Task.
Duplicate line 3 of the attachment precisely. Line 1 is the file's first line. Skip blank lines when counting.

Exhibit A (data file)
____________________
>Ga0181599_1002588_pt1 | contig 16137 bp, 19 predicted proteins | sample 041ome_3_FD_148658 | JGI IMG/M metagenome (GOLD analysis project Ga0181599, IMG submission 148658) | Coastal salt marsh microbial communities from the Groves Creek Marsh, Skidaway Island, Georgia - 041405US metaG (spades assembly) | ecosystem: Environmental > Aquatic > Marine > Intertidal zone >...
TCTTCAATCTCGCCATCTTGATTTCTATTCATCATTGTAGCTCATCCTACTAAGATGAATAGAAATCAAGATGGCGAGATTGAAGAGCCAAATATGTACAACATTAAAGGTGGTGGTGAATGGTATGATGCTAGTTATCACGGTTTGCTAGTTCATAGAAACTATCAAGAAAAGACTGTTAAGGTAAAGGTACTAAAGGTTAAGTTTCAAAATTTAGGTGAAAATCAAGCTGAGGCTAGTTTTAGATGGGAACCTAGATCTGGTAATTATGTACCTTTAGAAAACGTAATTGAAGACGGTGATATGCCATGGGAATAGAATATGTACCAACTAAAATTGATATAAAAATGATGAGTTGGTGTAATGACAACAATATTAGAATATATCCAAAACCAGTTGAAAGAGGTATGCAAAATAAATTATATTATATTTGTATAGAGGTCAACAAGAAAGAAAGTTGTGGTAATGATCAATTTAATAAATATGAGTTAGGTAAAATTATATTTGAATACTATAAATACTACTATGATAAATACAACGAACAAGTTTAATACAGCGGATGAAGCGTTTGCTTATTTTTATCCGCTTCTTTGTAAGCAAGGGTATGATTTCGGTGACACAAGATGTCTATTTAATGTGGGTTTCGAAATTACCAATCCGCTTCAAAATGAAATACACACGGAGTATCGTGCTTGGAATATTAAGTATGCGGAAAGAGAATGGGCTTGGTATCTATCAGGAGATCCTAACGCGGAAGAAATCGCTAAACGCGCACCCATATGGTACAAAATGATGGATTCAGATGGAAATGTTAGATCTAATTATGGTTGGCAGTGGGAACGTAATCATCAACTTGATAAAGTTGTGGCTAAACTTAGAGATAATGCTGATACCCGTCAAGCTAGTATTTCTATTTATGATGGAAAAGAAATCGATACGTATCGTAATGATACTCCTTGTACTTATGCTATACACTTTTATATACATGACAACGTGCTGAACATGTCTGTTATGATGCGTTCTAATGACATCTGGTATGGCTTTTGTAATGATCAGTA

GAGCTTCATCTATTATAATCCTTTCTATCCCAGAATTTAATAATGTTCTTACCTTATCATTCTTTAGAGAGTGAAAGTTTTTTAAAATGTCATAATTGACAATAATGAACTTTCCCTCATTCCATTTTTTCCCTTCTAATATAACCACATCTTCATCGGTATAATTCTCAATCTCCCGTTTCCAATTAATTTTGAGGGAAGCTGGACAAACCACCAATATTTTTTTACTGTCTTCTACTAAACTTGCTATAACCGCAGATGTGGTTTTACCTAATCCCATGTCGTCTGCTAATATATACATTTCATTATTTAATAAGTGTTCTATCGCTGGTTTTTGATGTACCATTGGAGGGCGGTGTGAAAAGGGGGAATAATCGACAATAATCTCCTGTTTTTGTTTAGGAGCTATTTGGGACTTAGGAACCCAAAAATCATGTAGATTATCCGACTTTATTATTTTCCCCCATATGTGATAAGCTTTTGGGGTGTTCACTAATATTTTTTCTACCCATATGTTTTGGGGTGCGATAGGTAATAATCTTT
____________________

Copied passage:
GAGCTTCATCTATTATAATCCTTTCTATCCCAGAATTTAATAATGTTCTTACCTTATCATTCTTTAGAGAGTGAAAGTTTTTTAAAATGTCATAATTGACAATAATGAACTTTCCCTCATTCCATTTTTTCCCTTCTAATATAACCACATCTTCATCGGTATAATTCTCAATCTCCCGTTTCCAATTAATTTTGAGGGAAGCTGGACAAACCACCAATATTTTTTTACTGTCTTCTACTAAACTTGCTATAACCGCAGATGTGGTTTTACCTAATCCCATGTCGTCTGCTAATATATACATTTCATTATTTAATAAGTGTTCTATCGCTGGTTTTTGATGTACCATTGGAGGGCGGTGTGAAAAGGGGGAATAATCGACAATAATCTCCTGTTTTTGTTTAGGAGCTATTTGGGACTTAGGAACCCAAAAATCATGTAGATTATCCGACTTTATTATTTTCCCCCATATGTGATAAGCTTTTGGGGTGTTCACTAATATTTTTTCTACCCATATGTTTTGGGGTGCGATAGGTAATAATCTTT